Cave In are the most almost of bands. Thanks to member turnover and internal strife, they almost never recorded a single song. If their debut almost turned them into metalcore’s great white hopes, then their third album, the enduring Antenna, should have made them millionaires. They had the major label deal; they had the huge choruses; they had the Foo Fighters support slot; they almost made it. Instead, it almost ended the band for good. Throughout their rocky history, though, the band always had each other. That is, until March of 2018.
That month, the members of Cave In had gathered at their rehearsal space in Boston to work on new material. It had been nearly seven years since their previous album, killer comeback effort White Silence, and they’d been writing and rehearsing methodically, if intermittently, to craft a worthy follow-up. After jamming all weekend, bassist, vocalist, and certified good dude Caleb Scofield got in his truck and drove home. It was the last time his bandmates would ever see him.
On March 28, 2018, Scofield was killed in a traffic accident. After collecting themselves (and collecting generous donations for Scofield’s family) Cave In decided to do what they’d always done: push forward. The end result is Final Transmission. This was almost released as a collection of demos, a cruelly cut short work-in-progress memento, but, finished by the band, mixed by Andrew Schneider, and mastered by James Plotkin, it’s now one of the best things they’ve ever done.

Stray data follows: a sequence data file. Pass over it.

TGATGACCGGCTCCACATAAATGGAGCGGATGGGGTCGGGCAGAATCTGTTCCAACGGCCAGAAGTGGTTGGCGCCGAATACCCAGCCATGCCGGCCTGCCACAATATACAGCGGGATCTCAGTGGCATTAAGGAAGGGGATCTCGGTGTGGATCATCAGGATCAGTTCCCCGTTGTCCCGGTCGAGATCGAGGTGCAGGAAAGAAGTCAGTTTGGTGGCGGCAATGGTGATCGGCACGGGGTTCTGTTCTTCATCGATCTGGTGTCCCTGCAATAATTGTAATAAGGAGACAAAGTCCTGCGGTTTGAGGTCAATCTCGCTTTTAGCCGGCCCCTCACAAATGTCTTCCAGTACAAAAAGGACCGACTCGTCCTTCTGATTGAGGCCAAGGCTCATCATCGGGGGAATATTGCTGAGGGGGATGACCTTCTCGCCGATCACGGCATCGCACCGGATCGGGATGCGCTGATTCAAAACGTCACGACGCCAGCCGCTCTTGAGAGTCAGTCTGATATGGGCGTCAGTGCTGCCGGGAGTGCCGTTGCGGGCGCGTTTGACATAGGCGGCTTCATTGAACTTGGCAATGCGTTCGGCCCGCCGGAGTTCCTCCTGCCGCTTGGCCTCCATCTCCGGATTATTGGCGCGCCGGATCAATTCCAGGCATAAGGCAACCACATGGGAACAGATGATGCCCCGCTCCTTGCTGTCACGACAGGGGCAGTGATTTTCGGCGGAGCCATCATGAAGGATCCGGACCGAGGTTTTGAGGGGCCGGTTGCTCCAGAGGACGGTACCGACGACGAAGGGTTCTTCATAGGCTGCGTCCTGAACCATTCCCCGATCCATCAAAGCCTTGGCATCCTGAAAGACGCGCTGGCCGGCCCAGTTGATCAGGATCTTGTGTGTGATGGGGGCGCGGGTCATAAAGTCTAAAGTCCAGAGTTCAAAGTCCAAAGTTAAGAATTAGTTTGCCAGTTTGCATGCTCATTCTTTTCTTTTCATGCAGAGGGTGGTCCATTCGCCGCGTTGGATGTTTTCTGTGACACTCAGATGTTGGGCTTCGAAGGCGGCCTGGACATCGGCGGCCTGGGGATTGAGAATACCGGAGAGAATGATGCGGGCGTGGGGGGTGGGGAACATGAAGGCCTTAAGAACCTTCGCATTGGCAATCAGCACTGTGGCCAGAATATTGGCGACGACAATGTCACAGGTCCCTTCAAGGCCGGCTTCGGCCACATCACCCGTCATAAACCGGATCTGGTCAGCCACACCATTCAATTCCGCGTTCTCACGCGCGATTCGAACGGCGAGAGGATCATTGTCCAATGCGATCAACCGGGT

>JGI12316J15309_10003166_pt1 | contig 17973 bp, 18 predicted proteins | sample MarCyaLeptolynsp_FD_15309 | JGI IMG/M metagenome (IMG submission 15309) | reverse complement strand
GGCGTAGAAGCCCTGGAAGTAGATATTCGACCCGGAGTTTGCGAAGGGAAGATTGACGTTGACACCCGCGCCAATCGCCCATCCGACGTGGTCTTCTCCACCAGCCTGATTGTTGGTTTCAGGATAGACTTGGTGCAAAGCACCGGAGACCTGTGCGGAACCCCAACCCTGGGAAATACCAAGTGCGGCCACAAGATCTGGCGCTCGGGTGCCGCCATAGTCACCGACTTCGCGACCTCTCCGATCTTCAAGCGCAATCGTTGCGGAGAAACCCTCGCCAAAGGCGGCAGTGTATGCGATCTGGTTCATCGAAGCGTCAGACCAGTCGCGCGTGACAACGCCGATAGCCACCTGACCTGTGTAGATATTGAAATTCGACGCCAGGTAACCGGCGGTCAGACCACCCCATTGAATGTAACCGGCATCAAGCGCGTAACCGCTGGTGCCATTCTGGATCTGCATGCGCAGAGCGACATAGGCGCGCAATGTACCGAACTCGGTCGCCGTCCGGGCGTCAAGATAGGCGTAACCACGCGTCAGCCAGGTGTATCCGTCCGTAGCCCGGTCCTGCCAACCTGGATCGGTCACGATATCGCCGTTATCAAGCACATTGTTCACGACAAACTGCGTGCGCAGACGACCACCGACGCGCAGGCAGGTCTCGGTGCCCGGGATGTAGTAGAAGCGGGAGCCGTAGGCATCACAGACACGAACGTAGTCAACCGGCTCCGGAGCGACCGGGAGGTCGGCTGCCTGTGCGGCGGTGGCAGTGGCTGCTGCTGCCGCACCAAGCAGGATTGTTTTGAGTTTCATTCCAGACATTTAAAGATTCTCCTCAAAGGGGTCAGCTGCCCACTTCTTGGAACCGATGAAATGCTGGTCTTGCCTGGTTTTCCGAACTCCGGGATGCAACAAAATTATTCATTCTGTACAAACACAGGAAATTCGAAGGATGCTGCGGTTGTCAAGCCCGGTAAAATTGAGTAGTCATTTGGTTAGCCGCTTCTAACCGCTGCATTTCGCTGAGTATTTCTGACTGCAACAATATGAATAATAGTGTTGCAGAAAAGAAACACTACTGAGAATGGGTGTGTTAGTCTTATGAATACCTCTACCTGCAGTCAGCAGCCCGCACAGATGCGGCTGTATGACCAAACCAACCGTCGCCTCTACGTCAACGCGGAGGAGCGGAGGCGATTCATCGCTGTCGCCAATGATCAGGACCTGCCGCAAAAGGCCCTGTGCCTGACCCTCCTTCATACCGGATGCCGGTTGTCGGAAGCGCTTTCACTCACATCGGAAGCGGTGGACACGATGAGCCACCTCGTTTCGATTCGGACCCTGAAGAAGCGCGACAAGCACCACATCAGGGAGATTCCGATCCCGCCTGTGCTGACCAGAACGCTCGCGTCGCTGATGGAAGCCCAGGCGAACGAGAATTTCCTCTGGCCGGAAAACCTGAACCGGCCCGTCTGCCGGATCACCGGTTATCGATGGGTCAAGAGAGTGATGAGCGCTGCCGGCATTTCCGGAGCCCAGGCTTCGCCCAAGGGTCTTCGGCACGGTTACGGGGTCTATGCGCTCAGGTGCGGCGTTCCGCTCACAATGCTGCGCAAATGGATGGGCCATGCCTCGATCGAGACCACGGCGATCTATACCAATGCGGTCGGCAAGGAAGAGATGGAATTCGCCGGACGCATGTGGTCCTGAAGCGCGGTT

“All Illusion” is unmistakable Cave In, possessed with the same dense, muscular momentum the band have always maintained no matter what genre they’ve focused on. “Shake My Blood” positively soars despite lyrics inspired by pain and frustration, and “Strange Reflection” is a gnarly, shapeshifting effort that feels like it’s been carved from stone.
There’s power then, but there’s also purpose. From shimmering hooks to hard, heavy riffs, from space rock ambience to some of Steve Brodsky’s most emotional vocals, this album feels like a real distillation of Cave In to date. There’s a sense that, even before Scofield’s passing, Cave In were pulling together something of a best-of here.
For all the excellent ideas, though, Final Transmission can’t help but be a little haunted. The first voice on the record is Scofield’s, via a memo of an idea for a new song that he sent to his bandmates; the lyrics to “All Illusion” are pulled from his diaries, and his unmistakable bass tone thunders through the mix.
It sometimes feels like voyeurism. And the record is undeniably, understandably, raw in places. It sounds great, considering it’s all practice room demos, but there’s little doubt the band would’ve continued to work on these songs, to really pack with them with rocket fuel, maybe almost perfected them.
It’s not clear if the title here alludes to Scofield alone or his band altogether, but if this is truly a “Final Transmission,” then it’s a special conclusion to Cave In’s legacy and fitting tribute to a fallen friend. Almost nothing, this is everything.